'Juuling' phrase makes it difficult to measure electronic cigarette use, Rutgers study finds

<p>A study found that younger people often believe Juul products are not electronic cigarettes.&nbsp;</p>

A study found that younger people often believe Juul products are not electronic cigarettes. 


While Juul is a type of electronic cigarette (e-cigarette), some high school students think otherwise, according to a recent Rutgers study.

The term “Juuling” has made it difficult to measure e-cigarette use, possibly leading health officials to underestimate teen e-cigarette use, according to the release. Researchers found when Juul-specific questions were added to a survey on e-cigarette use, students reported higher use. This was most noticeable in responses from female students and Black students, according to the release.

“All of these terms (Juuls, vapes and e-cigarettes) can refer to electronic cigarettes and I would argue that there is no standard terminology defining or describing these devices. Although the term vapes is also used when consuming cannabis,” said Dr. Mary Hrywna, lead author and assistant professor at the Center for Tobacco Studies and the School of Public Health. 

With so many varieties of e-cigarette products on the market and the rapid changes in the devices, types of liquids and nicotine concentrations available, terminology is changing over time, Juul’s impact stands out, Hrywna said.

“The innovation ushered in by Juul was the use of nicotine salt-based solutions which makes it much easier to consume higher levels of nicotine. Combined with its sleek product design, Juul captured the majority of the e-cigarette market and then the market soon started producing lots of copycat products,” she said.

Juul’s early marketing was very effective at growing the brand’s popularity, Hrywna said. In 2018, this led to the verb “Juuling” and terminology that affects how officials accurately measure e-cigarette use. Some students who reported current use of JUUL did not report current use of e-cigarettes, even though Juul is a brand of e-cigarette, according to the study, Hrywna said.

“We’ve suspected that the brand Juul contributed to the increase of e-cigarette use among teens, but I think we were surprised at the extent of the brand’s popularity among young people,” Hrywna said. “(Approximately) half of current e-cigarette users said Juul was the first e-cigarette product they tried and more than half of the high (school) students reported seeing people use Juul on school grounds.”

Current and frequent e-cigarette use was highest in high school seniors, according to the study. One in 10 high school seniors said they used e-cigarettes on more than 20 out of 30 days preceding a New Jersey Youth Tobacco Survey (NJYTS), according to the study.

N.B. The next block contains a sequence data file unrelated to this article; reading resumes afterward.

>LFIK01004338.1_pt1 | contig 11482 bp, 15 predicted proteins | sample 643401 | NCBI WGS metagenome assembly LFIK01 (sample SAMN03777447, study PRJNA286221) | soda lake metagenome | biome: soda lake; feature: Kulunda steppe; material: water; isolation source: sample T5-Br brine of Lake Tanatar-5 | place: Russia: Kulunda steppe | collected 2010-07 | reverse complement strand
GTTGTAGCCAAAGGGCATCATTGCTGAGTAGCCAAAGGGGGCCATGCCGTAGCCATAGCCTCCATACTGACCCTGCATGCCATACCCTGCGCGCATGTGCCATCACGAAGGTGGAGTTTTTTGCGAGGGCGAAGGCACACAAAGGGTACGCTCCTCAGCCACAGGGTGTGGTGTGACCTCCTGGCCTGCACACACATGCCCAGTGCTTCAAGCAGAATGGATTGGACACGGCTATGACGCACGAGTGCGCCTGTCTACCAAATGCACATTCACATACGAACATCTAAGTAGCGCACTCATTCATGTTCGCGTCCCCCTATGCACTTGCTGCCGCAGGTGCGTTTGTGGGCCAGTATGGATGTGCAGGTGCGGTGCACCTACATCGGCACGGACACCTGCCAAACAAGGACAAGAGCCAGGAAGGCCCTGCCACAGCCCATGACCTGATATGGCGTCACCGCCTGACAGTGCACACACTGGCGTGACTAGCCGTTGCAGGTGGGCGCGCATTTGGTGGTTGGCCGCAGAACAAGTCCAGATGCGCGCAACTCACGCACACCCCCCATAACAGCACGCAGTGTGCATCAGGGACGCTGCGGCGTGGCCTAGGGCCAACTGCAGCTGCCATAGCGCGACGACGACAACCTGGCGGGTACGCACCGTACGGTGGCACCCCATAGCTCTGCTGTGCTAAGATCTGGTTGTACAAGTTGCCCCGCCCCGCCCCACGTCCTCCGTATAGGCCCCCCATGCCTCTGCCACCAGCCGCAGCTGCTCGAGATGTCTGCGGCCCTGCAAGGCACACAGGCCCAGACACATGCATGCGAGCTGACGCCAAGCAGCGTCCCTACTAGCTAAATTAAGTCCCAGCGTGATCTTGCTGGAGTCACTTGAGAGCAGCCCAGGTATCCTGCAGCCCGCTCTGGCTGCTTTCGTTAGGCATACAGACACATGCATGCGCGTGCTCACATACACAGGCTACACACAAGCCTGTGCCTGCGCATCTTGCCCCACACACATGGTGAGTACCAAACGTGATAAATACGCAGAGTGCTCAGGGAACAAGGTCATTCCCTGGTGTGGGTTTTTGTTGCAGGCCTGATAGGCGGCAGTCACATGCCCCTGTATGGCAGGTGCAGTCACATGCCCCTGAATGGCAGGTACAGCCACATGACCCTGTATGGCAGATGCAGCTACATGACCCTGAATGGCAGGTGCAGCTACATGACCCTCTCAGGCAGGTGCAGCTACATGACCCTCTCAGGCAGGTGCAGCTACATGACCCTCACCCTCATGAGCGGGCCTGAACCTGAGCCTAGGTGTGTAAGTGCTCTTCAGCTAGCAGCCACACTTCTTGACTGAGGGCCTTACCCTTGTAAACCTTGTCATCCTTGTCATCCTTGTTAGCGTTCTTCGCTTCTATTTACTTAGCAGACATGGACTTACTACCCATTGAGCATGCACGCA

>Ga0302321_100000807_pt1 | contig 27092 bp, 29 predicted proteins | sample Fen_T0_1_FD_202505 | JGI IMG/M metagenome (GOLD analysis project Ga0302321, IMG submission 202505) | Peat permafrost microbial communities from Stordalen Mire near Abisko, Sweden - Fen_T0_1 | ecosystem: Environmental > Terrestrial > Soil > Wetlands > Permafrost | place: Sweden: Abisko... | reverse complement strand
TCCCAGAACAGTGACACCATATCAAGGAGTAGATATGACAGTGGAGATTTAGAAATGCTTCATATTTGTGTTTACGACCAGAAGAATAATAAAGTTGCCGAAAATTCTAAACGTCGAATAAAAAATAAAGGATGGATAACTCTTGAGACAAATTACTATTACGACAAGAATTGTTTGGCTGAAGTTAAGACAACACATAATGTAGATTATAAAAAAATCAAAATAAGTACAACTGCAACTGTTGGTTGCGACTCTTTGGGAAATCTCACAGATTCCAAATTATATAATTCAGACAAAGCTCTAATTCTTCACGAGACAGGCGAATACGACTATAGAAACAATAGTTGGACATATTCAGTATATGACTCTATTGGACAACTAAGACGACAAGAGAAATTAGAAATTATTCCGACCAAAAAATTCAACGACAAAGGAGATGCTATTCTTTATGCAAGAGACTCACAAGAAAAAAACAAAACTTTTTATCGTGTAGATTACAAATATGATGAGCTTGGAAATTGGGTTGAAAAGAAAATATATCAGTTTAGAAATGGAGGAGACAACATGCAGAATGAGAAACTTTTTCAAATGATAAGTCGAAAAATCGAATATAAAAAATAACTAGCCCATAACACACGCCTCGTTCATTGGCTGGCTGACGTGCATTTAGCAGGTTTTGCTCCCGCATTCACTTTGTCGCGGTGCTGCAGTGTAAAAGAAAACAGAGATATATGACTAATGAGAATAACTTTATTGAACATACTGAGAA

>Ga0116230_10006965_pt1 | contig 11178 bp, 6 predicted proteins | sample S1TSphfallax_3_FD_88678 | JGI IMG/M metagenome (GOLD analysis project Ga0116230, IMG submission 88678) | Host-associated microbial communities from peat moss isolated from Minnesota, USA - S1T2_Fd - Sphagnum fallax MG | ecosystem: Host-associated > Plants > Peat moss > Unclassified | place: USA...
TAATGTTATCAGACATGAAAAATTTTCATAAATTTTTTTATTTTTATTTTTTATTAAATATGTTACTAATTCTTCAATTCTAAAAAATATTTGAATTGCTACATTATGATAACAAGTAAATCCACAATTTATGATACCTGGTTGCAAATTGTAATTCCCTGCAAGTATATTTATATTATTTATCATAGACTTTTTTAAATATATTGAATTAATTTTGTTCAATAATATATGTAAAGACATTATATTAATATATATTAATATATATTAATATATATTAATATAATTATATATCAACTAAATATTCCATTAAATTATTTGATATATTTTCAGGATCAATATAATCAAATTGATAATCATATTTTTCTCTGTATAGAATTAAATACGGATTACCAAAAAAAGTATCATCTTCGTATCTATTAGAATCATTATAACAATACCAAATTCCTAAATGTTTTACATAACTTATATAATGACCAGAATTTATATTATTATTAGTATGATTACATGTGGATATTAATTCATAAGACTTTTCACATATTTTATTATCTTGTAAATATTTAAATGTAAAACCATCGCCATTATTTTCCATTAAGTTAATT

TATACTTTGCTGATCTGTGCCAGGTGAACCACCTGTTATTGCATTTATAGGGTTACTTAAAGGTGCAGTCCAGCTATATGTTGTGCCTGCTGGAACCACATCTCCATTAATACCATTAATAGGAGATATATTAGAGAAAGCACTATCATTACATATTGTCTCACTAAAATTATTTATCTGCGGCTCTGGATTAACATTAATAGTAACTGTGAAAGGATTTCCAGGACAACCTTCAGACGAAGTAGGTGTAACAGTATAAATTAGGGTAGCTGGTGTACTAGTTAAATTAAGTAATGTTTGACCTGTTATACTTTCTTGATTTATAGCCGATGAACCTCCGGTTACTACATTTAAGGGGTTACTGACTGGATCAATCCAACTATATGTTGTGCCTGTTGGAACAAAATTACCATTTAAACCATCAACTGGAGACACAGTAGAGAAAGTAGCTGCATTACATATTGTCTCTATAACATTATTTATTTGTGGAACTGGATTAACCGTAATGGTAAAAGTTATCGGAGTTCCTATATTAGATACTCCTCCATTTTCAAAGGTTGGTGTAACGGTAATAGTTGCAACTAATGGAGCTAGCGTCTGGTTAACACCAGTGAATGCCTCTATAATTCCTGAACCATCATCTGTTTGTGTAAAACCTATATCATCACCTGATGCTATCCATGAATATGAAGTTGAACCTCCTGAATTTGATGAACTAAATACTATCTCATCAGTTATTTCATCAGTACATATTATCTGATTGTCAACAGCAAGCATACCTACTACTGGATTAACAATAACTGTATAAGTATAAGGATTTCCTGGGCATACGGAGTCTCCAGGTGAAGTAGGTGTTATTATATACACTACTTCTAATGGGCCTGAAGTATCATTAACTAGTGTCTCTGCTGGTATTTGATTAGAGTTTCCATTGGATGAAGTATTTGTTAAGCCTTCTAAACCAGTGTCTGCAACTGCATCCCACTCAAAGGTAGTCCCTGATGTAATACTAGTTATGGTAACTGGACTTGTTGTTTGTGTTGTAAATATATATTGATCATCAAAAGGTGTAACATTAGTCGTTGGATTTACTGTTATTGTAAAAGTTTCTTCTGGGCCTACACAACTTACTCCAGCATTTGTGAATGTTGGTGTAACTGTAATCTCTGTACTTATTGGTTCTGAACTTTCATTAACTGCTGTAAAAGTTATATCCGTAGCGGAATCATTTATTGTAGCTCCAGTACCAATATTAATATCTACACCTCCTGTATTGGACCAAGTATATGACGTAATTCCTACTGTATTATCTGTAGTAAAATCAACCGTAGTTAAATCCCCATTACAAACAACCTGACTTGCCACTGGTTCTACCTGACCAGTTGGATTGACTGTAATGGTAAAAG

The NJYTS is conducted every two years to monitor and study youth trends in tobacco usage in New Jersey, Hrywna said.

Approximately 4000 students in New Jersey high schools participated in the NJYTS and, with an overall participation rate of 66 percent, provided a representative sample, according to Hrywna.

“The NJYTS employs a two-stage cluster sample design to select a representative sample of public high school students. In 2018, the overall participation rate, calculated by multiplying the school participation rate (75.0 percent) by the student participation rate (86.8 percent), was 66.0 percent which yielded a sample of 4183 high school students. The data (was) weighted to adjust for non-response and the varying probabilities of selection,” she said.

Trends on e-cigarette use and specific brands must continue to be monitored, Hrywna said. 

“We need to think more carefully about how future questions are constructed when assessing e-cigarette use among teens,” she said. “Policymakers must understand how certain brands have driven e-cigarette use and carve out policies that address restrictions by age and location as well the high nicotine concentrations in these products if we hope to reduce these prevalence rates.”

In New Jersey, changes in policies have been made and resources like the Tobacco Dependence Program are designed to help individuals quit e-cigarette use, including Juuling, said Hrywna.

“Beginning Feb. 1, the FDA banned the manufacture, distribution and sale of all flavored cartridge-based e-cigarettes, with the exception of menthol and tobacco flavors but New Jersey state law will ban the sale of all flavored e-cigarettes (including menthol) by late April,” she said.


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